7 Basic Survival Skills You Need To Know

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It’s time to face the facts: if a major disaster hits, society could crumble. That means that being self-reliant is more important than ever. If you’re not sure where to start, don’t worry, we’ve put together a list of 7 basic survival skills that every prepper should know.

What Are Survival Skills?

Most people think of survival skills as something only military personnel or Boy Scouts need to know. But basic survival skills are actually something everyone should know. After all, you never know when you might find yourself in a situation where you need to fend for yourself.

So what exactly are basic survival skills? They’re essentially any skill or technique that can help you stay alive in a hostile environment. That could mean anything from building a shelter to finding food and water. Of course, the specific skills you need will vary depending on the situation you find yourself in. But there are some basic skills that everyone should know.

7 Basic Survival Skills You Need To Know

7 Basic Survival Skills

No one knows when disaster will strike, but being prepared is the key to survival. Whether you’re a seasoned prepper, or just starting out, these basic survival skills are essential for getting through any emergency situation. 

1. Finding and Purifying Water

When you find yourself in a survival situation, one of the most important things to remember is that access to clean water is essential. While it may seem like finding water would be the easy part, in many cases, water can be quite difficult to come by. Even if you’re lucky enough to find a source of water, it’s likely that the water will be contaminated and not safe to drink. That’s why it’s important to know how to purify water, even if you’re not an experienced survivalist.

There are a few different ways that you can purify water, but one of the most effective is boiling. Boiling water for at least one minute will kill most bacteria and viruses, making it safe to drink. If you don’t have access to a fire or stove, you can also purify water using household bleach. Simply add eight drops of bleach per gallon of water and allow the mixture to sit for 30 minutes. After 30 minutes, the water should be safe to drink.

Being able to filter the water is also an option I strongly consider you plan for. The are a number of options and products offered like the Big Berkey and the PortaWell. Do some research after you’ve read the posts listed below, and then make your decision based on how you picture yourself using a filtering system, the volume of water you’d like to filter, the time you’re willing to spend, and the amount of money you have set aside.

Here’s some helpful information:

2. Building A Fire

The second most important basic survival skill is knowing how to build a fire. Not only can a fire keep you warm on a cold night, but you can use it to purify water, cook your food, ward off predators, cauterize wounds, and signal for help.  In short, fire is an essential tool for survival.

There are many different ways to build a fire, but the most important thing is to make sure that you have the proper materials. You’ll need tinder (something that will catch fire easily), kindling (smaller pieces of wood that will help the fire grow), and fuel (larger pieces of wood or coal that will keep the fire burning). Once you have your materials, you can build a fire using one of several methods, including the friction method, the bow drill method, or the flint and steel method.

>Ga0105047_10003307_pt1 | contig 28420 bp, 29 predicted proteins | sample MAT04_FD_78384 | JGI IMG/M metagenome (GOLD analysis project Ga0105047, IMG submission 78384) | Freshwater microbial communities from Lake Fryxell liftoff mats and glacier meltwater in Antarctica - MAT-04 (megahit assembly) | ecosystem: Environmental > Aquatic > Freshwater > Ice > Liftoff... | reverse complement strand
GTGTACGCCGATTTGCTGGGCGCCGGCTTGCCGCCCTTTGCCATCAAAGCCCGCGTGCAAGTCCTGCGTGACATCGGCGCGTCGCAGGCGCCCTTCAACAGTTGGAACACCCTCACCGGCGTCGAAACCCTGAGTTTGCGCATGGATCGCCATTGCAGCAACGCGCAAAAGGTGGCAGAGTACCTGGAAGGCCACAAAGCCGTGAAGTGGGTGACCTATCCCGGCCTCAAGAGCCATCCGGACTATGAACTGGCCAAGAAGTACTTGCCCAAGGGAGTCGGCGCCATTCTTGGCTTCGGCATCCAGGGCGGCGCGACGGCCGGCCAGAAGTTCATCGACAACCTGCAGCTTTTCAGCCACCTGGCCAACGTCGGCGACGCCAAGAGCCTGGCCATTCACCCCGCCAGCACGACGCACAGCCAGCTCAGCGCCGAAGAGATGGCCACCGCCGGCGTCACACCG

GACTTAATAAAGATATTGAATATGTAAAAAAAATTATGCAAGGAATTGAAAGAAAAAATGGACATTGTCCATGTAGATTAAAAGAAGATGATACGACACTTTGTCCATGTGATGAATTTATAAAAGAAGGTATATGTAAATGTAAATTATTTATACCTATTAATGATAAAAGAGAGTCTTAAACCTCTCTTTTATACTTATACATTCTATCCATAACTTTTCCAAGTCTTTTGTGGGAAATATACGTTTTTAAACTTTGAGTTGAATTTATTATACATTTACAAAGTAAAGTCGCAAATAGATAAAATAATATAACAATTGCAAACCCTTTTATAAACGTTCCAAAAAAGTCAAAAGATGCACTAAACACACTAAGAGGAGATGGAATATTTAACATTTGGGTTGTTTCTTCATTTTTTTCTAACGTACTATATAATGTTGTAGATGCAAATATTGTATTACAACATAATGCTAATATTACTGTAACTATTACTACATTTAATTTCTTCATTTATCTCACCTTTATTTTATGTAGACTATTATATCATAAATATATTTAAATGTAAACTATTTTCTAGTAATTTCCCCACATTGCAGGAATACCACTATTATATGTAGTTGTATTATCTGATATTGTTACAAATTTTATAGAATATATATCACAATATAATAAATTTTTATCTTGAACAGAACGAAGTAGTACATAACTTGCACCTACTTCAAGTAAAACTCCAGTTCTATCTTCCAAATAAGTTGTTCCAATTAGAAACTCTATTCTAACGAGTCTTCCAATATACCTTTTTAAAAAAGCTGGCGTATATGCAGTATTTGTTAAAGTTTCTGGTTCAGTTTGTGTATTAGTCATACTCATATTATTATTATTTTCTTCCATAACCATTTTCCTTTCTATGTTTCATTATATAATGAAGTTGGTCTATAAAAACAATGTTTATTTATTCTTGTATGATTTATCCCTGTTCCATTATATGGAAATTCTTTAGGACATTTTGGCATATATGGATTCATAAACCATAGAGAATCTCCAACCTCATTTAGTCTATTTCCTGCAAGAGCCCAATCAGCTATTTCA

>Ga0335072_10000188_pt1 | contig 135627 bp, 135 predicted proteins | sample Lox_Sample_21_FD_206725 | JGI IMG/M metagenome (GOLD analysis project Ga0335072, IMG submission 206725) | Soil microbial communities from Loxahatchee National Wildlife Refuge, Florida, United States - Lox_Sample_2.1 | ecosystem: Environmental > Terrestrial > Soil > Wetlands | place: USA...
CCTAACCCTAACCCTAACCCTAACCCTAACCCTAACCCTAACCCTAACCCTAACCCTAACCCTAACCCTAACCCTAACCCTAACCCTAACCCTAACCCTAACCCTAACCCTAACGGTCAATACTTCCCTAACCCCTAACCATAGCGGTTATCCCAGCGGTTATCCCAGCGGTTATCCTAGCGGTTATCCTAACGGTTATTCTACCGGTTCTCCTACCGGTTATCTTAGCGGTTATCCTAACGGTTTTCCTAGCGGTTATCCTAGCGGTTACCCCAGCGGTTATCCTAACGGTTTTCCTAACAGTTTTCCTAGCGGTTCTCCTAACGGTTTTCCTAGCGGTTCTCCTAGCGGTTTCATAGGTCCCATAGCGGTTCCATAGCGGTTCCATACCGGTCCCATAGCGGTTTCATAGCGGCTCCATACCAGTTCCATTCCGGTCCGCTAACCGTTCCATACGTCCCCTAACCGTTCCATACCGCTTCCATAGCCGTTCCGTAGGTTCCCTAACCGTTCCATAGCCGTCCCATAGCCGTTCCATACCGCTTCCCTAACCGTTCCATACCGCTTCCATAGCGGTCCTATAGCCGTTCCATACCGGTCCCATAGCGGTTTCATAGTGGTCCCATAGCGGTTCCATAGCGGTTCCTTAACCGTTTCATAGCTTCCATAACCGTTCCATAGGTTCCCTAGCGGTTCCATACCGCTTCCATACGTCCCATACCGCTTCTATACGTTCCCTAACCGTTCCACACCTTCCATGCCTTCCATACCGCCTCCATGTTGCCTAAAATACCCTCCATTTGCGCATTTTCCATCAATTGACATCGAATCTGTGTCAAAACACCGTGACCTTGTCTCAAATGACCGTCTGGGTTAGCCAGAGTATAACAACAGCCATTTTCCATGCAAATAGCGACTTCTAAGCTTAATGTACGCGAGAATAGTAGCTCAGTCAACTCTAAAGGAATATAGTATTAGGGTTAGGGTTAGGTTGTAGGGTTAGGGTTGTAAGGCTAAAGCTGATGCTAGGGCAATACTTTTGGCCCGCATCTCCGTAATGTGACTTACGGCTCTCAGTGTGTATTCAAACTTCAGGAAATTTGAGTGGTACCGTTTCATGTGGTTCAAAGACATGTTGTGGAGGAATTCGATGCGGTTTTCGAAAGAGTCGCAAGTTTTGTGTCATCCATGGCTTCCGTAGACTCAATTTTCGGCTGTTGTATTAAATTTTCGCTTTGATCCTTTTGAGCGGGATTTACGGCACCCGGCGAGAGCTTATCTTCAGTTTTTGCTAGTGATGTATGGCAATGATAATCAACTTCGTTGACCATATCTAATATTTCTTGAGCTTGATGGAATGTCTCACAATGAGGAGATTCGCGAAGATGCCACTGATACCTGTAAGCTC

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3. Building A Shelter

If you find yourself in a survival situation, chances are you’re going to need shelter. Whether you’re dealing with extreme cold or heat, heavy winds, or rain, a shelter will protect you from the elements and help you stay alive.

There are many different types of shelters that you can build, but the most important thing is to make sure that your shelter is sturdy and will protect you from the elements. If you’re in a wooded area, you can build a shelter using logs, branches, and leaves. If you’re in a desert area, you can build a shelter using rocks, sand, and cactus. No matter what type of environment you’re in, there’s a way to build a shelter that will help keep you safe.

Once you’ve built your shelter, it’s important to make sure that it’s comfortable. Insulate your shelter using leaves, branches, or anything else you can find. And if you have a fire, make sure that the smoke has a way to escape through some vents and isn’t held in your shelter, as this can be a major health hazard. Check out my post 7 Ways to Build a Survival Shelter for more information. 

4. Hunting and Foraging For Food

If you’re in a survival situation, you will need food to survive. While it’s possible to survive without food for several days, it’s important to remember that your body will start to break down after just a few days without nourishment. That’s why it’s important to know how to hunt and forage for food, even if you’re not an experienced survivalist.

There are many different ways to find food in the wild, but one of the most effective is to set traps. You can use a variety of materials to build your trap, including sticks, rocks, and leaves. Once you’ve built your trap, bait it with something that will attract the animal you’re trying to catch. Once the animal is caught, you can either eat it raw, not preferred due to disease or contamination, or cook it over a fire.

If you have a weapon, like a pistol, rifle, or bow and arrow, or sports gear like a fishing pole, you can hunt birds or animals or catch a wide variety of fish, depending on where you live.